A whale of a tale

The Compass - - ORTHTE -

“I have been blessed with a great love of mu­sic but not much of a voice,” says Lois Finn whose rug “Singing with the An­gels” ap­pears on page 71 ofA Whale of a Tale ... With Hooks, Lines and Singers.”[Flanker Press]

Me too. I don’t have much of a voice.

Lois, the tallest girl in the choir, con­fesses she was rel­e­gated to the back row of the school choir and told to “move your lips but don’t make a sound.” Me too — kinda. When I was a wee bay boy bawl­ing out lines from my favourite ra­dio tune — Doc Wi l liams’ “ My Old Brown Coat and Me”, p’raps — Granny some­times would say, “My love, can you go out on the ve­ran­dah and do that?”

So who am I to be scrib­bling about a book de­signed to pro­mote “ the op­por­tu­nity to com­bine mu­sic and art with the time-hon­oured tra­di­tion of rug hook­ing and sto­ry­telling”?

I may not have a note in my nog­gin but I can ap­pre­ci­ate the in­ten­tions and the ac­com­plish­ments of the women who hooked the rugs that are the sub­ject of this book, eh b’ys? Mar­ion Coun­sel ex­plains why she had to re-work some sec­tions of “ The City of Singing” [ page 2]: “I had no choice but to pull out some strings ... and moved the heads of the notes to the left.”

Ap­par­ently, she’d made an er­ror with the shape of the mu­sic notes pic­tured in her rug.

Way back in Ele­men­tary schoolI was obliged to draw tre­ble clefts and their chums on the pre-lined pages of mu­sic scrib­blers. The true shapes of those notes have not re­mained in my skull , so Mar­ion could have fooled me.

Yet, like all true artists, since Mar­ion wanted to get the de­tails right she re-worked, re­vised and, prob’ly, even when she’d pulled the last thread through the burlap, won­dered if there might be some fi­nal item she could add.

One of my favourite rugs is “Ode to New­found­land” [Page 10]. Stretch­ing hor­i­zon­tally across the cen­ter of the rug is “an ab­strac­tion that rep­re­sents voices and the ode it­self.”

In the ab­strac­tion sounds are de­picted as a wav­ing blend of colours.

While I was look­ing at the pic­ture and try­ing to de­cide what ex­actly I liked about it, a neu­ro­log­i­cal con­di­tion —yes, a neu­ro­log­i­cal con­di­tion —came to mind.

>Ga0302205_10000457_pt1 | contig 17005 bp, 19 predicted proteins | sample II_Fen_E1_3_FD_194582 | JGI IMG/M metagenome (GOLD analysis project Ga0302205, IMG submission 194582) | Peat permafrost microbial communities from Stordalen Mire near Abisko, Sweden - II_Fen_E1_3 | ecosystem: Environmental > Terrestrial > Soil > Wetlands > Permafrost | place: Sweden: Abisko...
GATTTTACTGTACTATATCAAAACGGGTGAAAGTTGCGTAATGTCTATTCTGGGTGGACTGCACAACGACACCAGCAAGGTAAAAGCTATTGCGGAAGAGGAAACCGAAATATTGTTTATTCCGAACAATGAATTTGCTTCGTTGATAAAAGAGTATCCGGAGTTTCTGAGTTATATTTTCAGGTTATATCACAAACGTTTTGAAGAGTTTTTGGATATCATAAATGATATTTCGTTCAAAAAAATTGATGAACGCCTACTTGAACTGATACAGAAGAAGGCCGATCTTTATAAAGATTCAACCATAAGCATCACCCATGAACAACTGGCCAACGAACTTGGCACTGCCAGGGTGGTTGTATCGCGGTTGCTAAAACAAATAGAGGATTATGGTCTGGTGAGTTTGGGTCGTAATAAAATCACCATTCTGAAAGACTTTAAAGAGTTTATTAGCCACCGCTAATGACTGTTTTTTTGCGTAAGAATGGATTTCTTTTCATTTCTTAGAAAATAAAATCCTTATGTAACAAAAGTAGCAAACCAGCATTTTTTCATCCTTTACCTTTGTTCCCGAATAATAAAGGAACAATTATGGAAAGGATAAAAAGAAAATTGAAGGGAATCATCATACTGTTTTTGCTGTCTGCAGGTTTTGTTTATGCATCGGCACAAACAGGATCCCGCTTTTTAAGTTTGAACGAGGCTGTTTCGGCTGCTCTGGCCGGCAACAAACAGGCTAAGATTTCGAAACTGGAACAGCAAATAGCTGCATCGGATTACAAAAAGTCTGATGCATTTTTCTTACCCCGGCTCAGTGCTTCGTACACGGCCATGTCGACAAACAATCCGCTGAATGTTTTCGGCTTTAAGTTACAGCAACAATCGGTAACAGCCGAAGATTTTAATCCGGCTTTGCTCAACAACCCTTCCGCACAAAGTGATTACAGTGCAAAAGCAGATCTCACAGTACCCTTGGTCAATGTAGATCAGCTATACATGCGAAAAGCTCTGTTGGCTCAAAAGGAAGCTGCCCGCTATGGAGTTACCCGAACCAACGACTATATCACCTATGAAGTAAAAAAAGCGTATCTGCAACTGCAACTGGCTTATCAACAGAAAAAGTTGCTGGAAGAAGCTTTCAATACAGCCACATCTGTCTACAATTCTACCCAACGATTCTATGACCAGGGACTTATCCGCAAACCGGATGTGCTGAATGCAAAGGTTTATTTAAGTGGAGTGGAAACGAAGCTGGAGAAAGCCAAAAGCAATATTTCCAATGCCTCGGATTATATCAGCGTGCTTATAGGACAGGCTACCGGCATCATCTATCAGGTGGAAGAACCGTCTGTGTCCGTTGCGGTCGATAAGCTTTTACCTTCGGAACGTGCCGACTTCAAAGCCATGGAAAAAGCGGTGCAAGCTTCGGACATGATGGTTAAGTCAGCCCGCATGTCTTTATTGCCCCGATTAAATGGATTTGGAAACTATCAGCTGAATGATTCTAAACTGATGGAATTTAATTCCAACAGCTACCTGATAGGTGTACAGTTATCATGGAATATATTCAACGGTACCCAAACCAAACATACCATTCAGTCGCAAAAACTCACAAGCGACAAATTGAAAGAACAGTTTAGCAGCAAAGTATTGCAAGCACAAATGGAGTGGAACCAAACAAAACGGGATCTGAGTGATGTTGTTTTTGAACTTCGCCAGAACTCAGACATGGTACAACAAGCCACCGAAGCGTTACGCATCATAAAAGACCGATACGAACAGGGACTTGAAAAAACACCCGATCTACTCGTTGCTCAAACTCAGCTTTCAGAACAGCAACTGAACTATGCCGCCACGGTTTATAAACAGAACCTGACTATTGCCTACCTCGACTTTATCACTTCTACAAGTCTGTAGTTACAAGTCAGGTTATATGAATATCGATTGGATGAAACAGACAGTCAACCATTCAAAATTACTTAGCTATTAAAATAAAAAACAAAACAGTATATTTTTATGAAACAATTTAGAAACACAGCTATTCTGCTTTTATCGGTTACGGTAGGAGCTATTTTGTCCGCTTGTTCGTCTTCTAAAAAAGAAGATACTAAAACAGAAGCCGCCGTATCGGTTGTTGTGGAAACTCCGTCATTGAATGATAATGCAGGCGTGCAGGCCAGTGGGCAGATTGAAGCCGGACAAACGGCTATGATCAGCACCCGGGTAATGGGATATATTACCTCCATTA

Synes­the­sia. I think I’ve spelled it cor­rectly. Yes, I checked. Peo­ple who have this con­di­tion — I al­most said“suf­fer from” but that might not nec­es­sar­ily be true — see colours when all the rest of us hear sounds.

So, view­ing “ Ode to New­found­land” is a sort of synes­the­sia. That make any sense? “ Dance the Song” [ page 61] caught my eye be­cause — and I didn’t re­ally know this un­til I read the line — it is “about how belly danc­ing ... has moved to this prov­ince.”

Belly danc­ing! What red-blood bay boy, or dot­ter­ing old codger, for that mat­ter, wouldn’t pause to ogle the brightly coloured dancer shak­ing her boo ... no, shak­ing her belly and twirling in a blur of red, yel­low and blue in dra­matic con­trast with the dark green and brown of her New­found­land stage?

My very favourite —Is that re­dun­dant? —is Teresa En­nis’ “ Lit­tle Girl in the Spot­light Stood” [ page 16].

For­give me, Teresa, if I’ve in­ter­preted the rug’s pic­ture all wrong, or cer­tainly not as orig­i­nally in­tended. Blame it on my an­cient pres­by­opic eyes. Here’s what I see. A lit­tle girl co­erced into singing in her school’s spring con­cert. For sure she’s ner­vous stand­ing in the spot­light in her pretty yel­low dress and her huge pink bunny ears. She seems to have her arms clamped an­grily across her belly. I know that ac­tu­ally it ’s the sash of her dress, but “arms” is how I first saw it.

Her blue eyes seem to be hauled down in a fu­ri­ous frown.

And b’ys, that lit­tle maid looks pissed. Gotta love ‘er! In ad­di­tion to the pic­tures of rugs,Whale of a Tale...“ in­cludes lessons and ad­vice to fol­low when rug hook­ing.

For in­stance: “It takes prac­tice to de­velop a com­fort­able hook­ing style.”

Sev­eral years ago Mis­sus de­cided to at­tempt rug hook­ing. She lugged all the para­pher­na­lia into her sewing room and com­menced to hook. She quickly be­came in­pa­tient with her fail­ure to de­velop “a com­fort­able hook­ing style.”

Lack­ing this book’s sen­si­ble ad­vice she soon re­sorted to vo­cif­er­ously voic­ing phrases that would make a rap­per blush.

Thank you for read­ing.

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